This silent horror gem doesn't get many viewings. Conrad Viedt, in his best film role plays an unfortunate memeber of royality whose mouth is carved in a horrific grin. He winds up in a circus sideshow, where gawkers marvel at his eternal grin. However, Viedt does such a wonderful performance here, especially with the fact he has the limitation of expressing inner anquish with eye movements. After the sideshow episode, he falls in love with a blind girl, (Mary Philbin, recently menaced by "The Phantom Of The Opera") who can't see his grostesque mouth. Paul Leni, who died of blood poisioning in 1931, keeps the pace of the film active. The late Bob Kane, creator of "Batman" claims Viedt's character was the inspiration for The Joker.
I always think that Paul Leni's "The Man Who Laughs" was another silent horror piece with a lot of good ideas and thrilling scenes. Well... i was not wrong, except in the "horror" thing, and I lack to think of the beauty that could give me. Actually, "The Man Who Laughs" is one of the best silent films (With "Broken Blossoms" and "Metropolis") that i have ever seen ever. As too one of the most beautiful films that i have ever seen too.
"The Man Who Laughs", based on Victor Hugo's novel, told us the story of Gwynplaine (Great performance of Conrad Veidt, who too appeared as Cesare in famous "Cabinet of Dr. Caligari", participate in the first gay themed film in history "Diffrent from the Others" and "Casabalanca") a man that, when he was little, was operated by an evil man and now, his face always have a long smile. When he was little, he finds a death mother with a newly born one, a beautiful girl, but she is blind. Then he finds help, home and food with Ursus. Years later, he grown up, as the lovely girl, now a beautiful woman named Dea. With Ursus (Now, he is old) go with a fair. For their side there is the evil Barkilpehdro, who was the responsible of our dear main character's sad circumstances. This evil character do it for one thing, power... Gwynplaine doesn't know that he could be a powerful man. Now, back with Gwynplaine, we find a big saddest by him, he don't want to be a clown. And Dea is the only person who see the real Gwynplane. Then we find the story of a beautiful but evil and rebel duchess (Perfomed perfectly by Olga Baclanova, who appeared too in "Freaks"),she has as pupil: the evil Barkilphedro. So, what do you think that happen if all this characters find them in a fair? Just watch it out, and be prepared, because is a thrilling experience.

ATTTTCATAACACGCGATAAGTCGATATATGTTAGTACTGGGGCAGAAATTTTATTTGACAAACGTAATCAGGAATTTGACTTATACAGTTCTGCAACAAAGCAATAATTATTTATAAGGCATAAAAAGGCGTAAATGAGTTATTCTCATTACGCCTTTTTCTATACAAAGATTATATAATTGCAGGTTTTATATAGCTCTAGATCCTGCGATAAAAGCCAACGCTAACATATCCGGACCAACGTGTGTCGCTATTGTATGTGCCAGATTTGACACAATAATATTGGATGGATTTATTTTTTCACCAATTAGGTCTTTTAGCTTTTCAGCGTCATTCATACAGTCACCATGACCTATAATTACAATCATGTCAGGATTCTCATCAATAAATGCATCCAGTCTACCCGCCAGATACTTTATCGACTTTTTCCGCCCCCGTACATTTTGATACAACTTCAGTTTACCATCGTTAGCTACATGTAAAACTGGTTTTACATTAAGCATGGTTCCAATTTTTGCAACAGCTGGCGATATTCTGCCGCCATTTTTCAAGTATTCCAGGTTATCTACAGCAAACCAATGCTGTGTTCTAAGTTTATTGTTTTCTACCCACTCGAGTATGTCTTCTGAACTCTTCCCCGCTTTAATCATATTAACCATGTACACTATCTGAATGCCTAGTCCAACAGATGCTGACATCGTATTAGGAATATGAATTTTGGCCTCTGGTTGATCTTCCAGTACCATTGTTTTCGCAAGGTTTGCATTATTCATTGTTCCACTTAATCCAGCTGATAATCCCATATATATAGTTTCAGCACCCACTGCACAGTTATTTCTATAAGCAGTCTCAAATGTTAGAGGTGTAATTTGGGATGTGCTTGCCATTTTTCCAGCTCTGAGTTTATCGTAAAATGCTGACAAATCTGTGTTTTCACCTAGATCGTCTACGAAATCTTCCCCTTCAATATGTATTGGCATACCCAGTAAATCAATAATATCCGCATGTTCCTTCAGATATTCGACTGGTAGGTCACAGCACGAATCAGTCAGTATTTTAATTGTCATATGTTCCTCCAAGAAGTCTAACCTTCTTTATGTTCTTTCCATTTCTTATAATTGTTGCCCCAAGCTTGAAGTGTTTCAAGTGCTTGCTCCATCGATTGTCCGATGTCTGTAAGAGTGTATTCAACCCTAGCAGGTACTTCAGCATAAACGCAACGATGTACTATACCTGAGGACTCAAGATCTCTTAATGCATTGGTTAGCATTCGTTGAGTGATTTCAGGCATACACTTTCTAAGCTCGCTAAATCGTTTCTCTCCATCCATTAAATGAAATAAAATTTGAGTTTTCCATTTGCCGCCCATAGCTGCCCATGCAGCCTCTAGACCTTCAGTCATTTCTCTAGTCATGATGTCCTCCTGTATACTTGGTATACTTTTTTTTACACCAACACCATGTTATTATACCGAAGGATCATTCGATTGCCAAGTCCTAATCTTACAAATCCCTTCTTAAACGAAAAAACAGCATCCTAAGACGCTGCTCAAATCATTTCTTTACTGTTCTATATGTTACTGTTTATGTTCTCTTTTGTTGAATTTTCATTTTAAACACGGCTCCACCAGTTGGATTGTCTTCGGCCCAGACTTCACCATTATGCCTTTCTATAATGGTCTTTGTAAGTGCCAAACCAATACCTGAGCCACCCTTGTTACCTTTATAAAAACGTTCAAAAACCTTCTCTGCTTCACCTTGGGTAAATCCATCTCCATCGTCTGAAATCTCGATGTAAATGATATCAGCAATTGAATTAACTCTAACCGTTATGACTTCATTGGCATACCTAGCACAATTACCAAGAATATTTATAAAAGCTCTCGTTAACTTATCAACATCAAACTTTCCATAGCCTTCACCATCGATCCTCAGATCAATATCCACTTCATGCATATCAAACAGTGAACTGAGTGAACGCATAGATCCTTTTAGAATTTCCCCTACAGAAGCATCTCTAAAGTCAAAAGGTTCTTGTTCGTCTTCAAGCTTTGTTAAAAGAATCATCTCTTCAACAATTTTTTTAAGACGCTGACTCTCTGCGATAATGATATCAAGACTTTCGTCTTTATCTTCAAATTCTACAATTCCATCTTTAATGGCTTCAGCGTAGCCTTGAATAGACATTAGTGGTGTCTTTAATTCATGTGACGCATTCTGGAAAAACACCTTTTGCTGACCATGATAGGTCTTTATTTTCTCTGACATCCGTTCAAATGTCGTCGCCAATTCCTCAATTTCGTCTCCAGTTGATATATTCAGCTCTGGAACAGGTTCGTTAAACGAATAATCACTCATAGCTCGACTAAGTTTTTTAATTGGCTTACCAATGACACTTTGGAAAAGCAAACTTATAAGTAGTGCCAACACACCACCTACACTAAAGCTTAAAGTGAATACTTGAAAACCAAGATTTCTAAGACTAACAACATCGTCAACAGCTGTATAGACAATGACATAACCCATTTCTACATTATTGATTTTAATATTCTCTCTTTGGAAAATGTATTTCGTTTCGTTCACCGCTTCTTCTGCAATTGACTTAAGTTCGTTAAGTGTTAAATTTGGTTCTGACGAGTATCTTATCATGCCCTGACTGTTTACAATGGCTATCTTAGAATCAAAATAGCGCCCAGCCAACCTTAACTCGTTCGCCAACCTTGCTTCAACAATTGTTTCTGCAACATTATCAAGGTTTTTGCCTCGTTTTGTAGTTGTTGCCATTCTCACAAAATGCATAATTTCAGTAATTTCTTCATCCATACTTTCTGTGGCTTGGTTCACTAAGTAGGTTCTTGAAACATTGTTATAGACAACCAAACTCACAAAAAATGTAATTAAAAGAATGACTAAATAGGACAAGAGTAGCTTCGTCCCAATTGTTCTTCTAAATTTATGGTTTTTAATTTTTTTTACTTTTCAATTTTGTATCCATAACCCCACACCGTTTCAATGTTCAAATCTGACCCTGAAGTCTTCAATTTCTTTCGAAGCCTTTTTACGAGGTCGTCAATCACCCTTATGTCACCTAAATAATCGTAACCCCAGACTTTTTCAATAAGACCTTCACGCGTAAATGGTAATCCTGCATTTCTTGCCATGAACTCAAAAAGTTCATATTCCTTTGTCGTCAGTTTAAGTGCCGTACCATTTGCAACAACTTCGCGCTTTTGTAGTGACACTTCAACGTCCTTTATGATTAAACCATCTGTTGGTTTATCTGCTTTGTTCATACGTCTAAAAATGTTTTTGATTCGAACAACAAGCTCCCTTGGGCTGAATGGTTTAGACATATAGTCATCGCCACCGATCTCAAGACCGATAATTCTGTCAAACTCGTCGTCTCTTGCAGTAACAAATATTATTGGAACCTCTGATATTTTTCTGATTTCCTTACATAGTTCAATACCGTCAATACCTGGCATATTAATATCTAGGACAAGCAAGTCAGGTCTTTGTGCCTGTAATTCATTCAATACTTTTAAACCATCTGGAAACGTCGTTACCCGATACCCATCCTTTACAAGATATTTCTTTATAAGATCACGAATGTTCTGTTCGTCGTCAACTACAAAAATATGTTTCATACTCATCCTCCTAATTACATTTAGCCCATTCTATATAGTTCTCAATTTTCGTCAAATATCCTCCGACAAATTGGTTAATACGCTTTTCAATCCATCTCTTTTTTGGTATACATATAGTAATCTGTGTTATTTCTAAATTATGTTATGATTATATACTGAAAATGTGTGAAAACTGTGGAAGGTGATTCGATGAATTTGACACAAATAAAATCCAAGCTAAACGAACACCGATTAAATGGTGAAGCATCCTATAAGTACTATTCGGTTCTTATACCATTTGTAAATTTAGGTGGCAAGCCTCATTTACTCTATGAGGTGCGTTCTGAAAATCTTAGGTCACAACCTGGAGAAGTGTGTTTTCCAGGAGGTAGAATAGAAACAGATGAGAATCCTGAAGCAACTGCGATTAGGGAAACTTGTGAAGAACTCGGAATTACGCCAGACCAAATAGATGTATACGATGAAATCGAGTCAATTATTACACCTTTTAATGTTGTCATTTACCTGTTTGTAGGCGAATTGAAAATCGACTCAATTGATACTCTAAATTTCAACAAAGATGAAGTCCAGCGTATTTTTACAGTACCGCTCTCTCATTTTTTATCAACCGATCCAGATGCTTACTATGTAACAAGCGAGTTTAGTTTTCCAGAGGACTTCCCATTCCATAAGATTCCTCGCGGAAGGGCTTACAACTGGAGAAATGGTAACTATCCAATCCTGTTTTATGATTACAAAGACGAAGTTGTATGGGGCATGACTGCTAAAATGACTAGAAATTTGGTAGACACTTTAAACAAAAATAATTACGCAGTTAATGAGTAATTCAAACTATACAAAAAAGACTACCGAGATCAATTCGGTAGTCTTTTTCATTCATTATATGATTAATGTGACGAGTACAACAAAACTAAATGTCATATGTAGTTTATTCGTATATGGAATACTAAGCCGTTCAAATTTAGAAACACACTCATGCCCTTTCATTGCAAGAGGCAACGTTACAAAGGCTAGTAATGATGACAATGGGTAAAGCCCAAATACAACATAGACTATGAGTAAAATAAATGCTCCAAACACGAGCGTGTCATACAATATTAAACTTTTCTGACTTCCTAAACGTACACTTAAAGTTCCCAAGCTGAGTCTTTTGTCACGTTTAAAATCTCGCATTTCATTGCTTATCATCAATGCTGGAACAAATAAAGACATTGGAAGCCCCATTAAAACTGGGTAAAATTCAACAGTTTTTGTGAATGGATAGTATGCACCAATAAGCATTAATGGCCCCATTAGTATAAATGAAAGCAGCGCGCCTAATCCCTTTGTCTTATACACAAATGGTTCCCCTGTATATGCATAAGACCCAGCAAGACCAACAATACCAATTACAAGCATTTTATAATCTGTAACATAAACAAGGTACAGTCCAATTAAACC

In my personal opinion, "The Man Who Laughs" is an important piece of the history of cinema, maybe , of their time too. First of all, the love story is so tender, so beautiful... that i don't think yet that exist such movie!!! Then, the stages, all the scenario is perfect, makes us to feel what it wants. Is here too another personal opinion, i think that "The Man Who Laughs" it was early to their time, Paul Leni (Director of "The Cat and the Cannary" and "Waxworks"). Its just that the movie present topics that in that time was very difficult to show, or was too (talkin about film technique) novel, or in other word: new. For example, there is a scene when a man watch through the bolt of a door to the duchess taking a bath, yes it doesn't show her nude, but certainly, what they show it was much for this time, i think. In film technique i can give a lot of examples, for example, mix of sounds in a lot of scenes, camera moves... etc... i can put a lot of examples. In few words, "The Man Who Laughs" is a real masterpiece, a real must see. This is a beautiful film, and i loved it. Try to see it if you have not see it yet. If you love excellent films, if you love silent films, if you love beautiful films, if you love thrilling films, if you love touching films... you must see "The Man Who Laughs"
# Lon Chaney was originally cast as Gwynplaine, but at the last minute, he withdrew.
# Gwynplaine's fixed grin and disturbing clown-like appearance was a key inspiration for comic book talents 'Bob Kane (I)' and Jerry Robinson in creating Batman's greatest enemy, The Joker.
# Gwynplaine's grotesque grin was achieved with prosthesis. Conrad Veidt was fitted with a set of dentures that had metal hooks to pull back the corners of his mouth. The only scene in which he did not wear the prosthesis is the scene where he is ravished by the Duchess Josiana.